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Is Eating a Multi-Sensory Experience? Science Says Yes!

Think about your favorite food for a moment. It doesn’t matter what it is—just fix your mind on the dish you enjoy most. Now, really think about the flavor profile in particular. What does your favorite food item really taste like?

The answer is more complicated than you might think. In a very real way, it might depend on where and when you eat it.

Taste is Relative

 Multi-Sensory Experience (1)

That’s because, according to scientists, taste isn’t just a matter of the mouth and the tongue. It’s actually a much more complicated phenomenon that encompasses all of your senses, and is directly impacted not just by the food you’re eating, but the environment in which you’re eating it.

For instance: Did you know that loud noises can actually influence the way you taste your food?

It’s true—and it’s why people eating their meal in a busy airplane cabin may perceive their flavors a bit differently than those eating in, say, their quiet dining room.

A Study in Flavor

Joyful young woman showing OK sign

The details are these: In a recent study, 48 people were asked to try different liquid solutions encompassing five different flavor profiles—sweet, salty, bitter, sour, and umami. But here’s the catch: Some of these study participants enjoyed their tastes in a room with normal ambient noise, and some dined in a room simulating a noisy airplane.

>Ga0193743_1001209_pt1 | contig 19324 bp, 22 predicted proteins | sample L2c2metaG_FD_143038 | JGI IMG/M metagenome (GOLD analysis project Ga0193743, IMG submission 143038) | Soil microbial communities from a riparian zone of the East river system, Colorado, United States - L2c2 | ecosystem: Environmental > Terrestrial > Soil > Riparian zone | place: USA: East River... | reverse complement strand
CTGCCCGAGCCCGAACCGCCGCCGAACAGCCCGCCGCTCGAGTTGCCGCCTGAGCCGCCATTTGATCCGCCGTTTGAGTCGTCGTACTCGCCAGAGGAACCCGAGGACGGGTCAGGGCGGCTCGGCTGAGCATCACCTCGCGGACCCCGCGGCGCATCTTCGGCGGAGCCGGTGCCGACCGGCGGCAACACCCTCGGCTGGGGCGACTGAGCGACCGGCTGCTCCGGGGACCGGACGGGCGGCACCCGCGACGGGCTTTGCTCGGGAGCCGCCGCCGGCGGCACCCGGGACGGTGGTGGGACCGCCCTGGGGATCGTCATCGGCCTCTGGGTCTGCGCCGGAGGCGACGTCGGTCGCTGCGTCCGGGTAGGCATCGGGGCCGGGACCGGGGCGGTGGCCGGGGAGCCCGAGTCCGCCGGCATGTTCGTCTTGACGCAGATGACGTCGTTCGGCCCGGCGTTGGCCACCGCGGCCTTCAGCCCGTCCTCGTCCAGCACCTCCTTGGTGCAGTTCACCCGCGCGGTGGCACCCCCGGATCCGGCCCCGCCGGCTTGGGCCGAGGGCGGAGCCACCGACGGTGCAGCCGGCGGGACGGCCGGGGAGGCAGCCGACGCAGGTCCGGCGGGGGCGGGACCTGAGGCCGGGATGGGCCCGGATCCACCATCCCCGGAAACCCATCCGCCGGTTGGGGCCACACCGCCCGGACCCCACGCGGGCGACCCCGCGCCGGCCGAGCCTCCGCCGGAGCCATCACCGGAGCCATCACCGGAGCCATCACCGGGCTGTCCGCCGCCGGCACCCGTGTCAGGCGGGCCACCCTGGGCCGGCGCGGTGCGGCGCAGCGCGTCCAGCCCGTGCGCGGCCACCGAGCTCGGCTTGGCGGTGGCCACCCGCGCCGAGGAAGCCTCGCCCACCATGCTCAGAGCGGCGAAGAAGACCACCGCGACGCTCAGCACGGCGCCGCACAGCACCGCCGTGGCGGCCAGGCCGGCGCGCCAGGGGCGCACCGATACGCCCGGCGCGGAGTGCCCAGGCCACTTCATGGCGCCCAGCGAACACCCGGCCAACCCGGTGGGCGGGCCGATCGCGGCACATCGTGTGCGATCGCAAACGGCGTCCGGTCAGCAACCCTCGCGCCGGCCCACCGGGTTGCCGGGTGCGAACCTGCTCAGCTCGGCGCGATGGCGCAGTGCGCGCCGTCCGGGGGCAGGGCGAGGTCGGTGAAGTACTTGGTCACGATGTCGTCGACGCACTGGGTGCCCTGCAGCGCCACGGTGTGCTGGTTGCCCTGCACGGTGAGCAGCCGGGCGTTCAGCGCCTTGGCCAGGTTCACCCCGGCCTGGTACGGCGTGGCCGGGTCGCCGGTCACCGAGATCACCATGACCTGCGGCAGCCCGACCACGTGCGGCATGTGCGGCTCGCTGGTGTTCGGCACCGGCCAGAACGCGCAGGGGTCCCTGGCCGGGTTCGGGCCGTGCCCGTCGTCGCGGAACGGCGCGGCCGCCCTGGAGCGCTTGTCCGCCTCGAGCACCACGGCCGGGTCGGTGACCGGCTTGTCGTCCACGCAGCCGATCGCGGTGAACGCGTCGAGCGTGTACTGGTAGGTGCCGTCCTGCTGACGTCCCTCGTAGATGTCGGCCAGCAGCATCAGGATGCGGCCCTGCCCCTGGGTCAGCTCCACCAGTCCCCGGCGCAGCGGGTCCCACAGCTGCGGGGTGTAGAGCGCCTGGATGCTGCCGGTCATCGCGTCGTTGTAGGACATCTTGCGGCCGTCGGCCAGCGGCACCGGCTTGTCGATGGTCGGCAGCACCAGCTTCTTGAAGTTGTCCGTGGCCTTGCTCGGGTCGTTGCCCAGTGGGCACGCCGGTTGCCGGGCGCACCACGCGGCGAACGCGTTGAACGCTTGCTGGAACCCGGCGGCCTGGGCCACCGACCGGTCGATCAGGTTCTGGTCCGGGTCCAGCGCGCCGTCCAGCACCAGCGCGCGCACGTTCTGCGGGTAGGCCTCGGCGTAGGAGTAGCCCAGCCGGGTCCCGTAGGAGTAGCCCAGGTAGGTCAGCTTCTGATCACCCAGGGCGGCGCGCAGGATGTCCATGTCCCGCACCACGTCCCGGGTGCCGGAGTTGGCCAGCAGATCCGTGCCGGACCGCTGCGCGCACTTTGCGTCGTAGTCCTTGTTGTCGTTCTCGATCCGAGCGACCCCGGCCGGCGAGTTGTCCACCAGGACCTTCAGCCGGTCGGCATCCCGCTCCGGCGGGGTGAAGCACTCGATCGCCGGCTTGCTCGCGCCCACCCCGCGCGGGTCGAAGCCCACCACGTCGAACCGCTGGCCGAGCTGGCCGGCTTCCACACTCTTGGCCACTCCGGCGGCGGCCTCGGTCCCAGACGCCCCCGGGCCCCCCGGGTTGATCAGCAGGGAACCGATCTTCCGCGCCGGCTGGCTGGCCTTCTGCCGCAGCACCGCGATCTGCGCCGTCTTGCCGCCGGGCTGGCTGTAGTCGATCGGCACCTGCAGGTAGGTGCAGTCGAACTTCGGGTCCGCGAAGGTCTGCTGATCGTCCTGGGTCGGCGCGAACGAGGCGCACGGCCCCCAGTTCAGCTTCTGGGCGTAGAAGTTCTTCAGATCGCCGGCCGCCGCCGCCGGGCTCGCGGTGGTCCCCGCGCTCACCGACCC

When it comes to the salty, sour, and bitter tastes, the researchers did not notice any big difference in the ambient diners and the noisy cabin-dwellers. Where it gets interesting is with the sweet and umami flavors. For those dining in the noisy airplane cabin, umami flavors were more pronounced, while sweet flavors were diminished.

In other words, the actual environment can dictate the intensity of different flavors—something that is not only interesting, but loaded with implications.

Customizing Taste

truffle-burger

Truffle Burger courtesy of Umami Burger”

For example, researchers say these study results could be used to engineer superior dining experiences in certain environments—like, well, airplane cabins. A menu emphasizing umami and downplaying sweet flavors could be a boon to frequent flyers.

And this new research is hardly isolated. Other recent studies have found that—for example—the sound of your crunch can change your perception of a potato chip’s flavor. Even the weight of the cutlery you use to eat your meal can impact your enjoyment of said meal.

In a nutshell: Taste isn’t just a matter of, ah, taste. It’s an immersive experience that involves all the senses. So when you’re planning to enjoy your next meal, think beyond the items on the menu—and make sure you’re dining in an environment that will enhance, not diminish, your culinary pleasures.

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